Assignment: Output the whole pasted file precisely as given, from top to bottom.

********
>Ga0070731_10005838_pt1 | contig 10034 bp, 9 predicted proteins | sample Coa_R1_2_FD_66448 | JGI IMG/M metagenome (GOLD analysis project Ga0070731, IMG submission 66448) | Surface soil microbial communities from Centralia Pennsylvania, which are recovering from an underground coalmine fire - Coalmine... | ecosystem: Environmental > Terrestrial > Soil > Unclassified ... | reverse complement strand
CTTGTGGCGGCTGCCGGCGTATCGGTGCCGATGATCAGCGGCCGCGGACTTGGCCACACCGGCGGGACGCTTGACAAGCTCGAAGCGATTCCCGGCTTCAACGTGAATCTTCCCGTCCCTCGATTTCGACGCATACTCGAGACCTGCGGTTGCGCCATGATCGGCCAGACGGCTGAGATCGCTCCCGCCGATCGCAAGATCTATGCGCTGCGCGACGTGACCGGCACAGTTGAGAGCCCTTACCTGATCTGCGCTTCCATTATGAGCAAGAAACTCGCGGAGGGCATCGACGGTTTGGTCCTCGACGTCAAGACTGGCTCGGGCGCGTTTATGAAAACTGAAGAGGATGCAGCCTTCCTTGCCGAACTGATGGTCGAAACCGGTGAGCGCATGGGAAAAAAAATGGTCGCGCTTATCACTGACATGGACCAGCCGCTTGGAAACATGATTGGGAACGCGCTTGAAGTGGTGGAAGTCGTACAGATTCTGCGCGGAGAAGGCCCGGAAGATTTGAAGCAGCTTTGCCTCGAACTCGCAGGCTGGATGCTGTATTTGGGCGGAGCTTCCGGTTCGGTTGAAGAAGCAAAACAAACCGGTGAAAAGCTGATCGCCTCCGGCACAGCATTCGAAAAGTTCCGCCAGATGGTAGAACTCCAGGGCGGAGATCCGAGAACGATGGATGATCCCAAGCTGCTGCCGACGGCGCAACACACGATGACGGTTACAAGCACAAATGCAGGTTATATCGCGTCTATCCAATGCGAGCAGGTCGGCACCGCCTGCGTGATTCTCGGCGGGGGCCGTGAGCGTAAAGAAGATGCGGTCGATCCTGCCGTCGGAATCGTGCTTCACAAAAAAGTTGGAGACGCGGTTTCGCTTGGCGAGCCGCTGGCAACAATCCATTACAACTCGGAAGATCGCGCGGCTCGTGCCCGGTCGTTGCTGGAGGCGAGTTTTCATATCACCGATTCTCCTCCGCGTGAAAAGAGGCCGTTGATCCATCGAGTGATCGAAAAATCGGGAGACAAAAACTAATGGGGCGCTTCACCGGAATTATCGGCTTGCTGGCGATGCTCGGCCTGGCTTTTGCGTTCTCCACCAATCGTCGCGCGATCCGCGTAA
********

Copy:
>Ga0070731_10005838_pt1 | contig 10034 bp, 9 predicted proteins | sample Coa_R1_2_FD_66448 | JGI IMG/M metagenome (GOLD analysis project Ga0070731, IMG submission 66448) | Surface soil microbial communities from Centralia Pennsylvania, which are recovering from an underground coalmine fire - Coalmine... | ecosystem: Environmental > Terrestrial > Soil > Unclassified ... | reverse complement strand
CTTGTGGCGGCTGCCGGCGTATCGGTGCCGATGATCAGCGGCCGCGGACTTGGCCACACCGGCGGGACGCTTGACAAGCTCGAAGCGATTCCCGGCTTCAACGTGAATCTTCCCGTCCCTCGATTTCGACGCATACTCGAGACCTGCGGTTGCGCCATGATCGGCCAGACGGCTGAGATCGCTCCCGCCGATCGCAAGATCTATGCGCTGCGCGACGTGACCGGCACAGTTGAGAGCCCTTACCTGATCTGCGCTTCCATTATGAGCAAGAAACTCGCGGAGGGCATCGACGGTTTGGTCCTCGACGTCAAGACTGGCTCGGGCGCGTTTATGAAAACTGAAGAGGATGCAGCCTTCCTTGCCGAACTGATGGTCGAAACCGGTGAGCGCATGGGAAAAAAAATGGTCGCGCTTATCACTGACATGGACCAGCCGCTTGGAAACATGATTGGGAACGCGCTTGAAGTGGTGGAAGTCGTACAGATTCTGCGCGGAGAAGGCCCGGAAGATTTGAAGCAGCTTTGCCTCGAACTCGCAGGCTGGATGCTGTATTTGGGCGGAGCTTCCGGTTCGGTTGAAGAAGCAAAACAAACCGGTGAAAAGCTGATCGCCTCCGGCACAGCATTCGAAAAGTTCCGCCAGATGGTAGAACTCCAGGGCGGAGATCCGAGAACGATGGATGATCCCAAGCTGCTGCCGACGGCGCAACACACGATGACGGTTACAAGCACAAATGCAGGTTATATCGCGTCTATCCAATGCGAGCAGGTCGGCACCGCCTGCGTGATTCTCGGCGGGGGCCGTGAGCGTAAAGAAGATGCGGTCGATCCTGCCGTCGGAATCGTGCTTCACAAAAAAGTTGGAGACGCGGTTTCGCTTGGCGAGCCGCTGGCAACAATCCATTACAACTCGGAAGATCGCGCGGCTCGTGCCCGGTCGTTGCTGGAGGCGAGTTTTCATATCACCGATTCTCCTCCGCGTGAAAAGAGGCCGTTGATCCATCGAGTGATCGAAAAATCGGGAGACAAAAACTAATGGGGCGCTTCACCGGAATTATCGGCTTGCTGGCGATGCTCGGCCTGGCTTTTGCGTTCTCCACCAATCGTCGCGCGATCCGCGTAA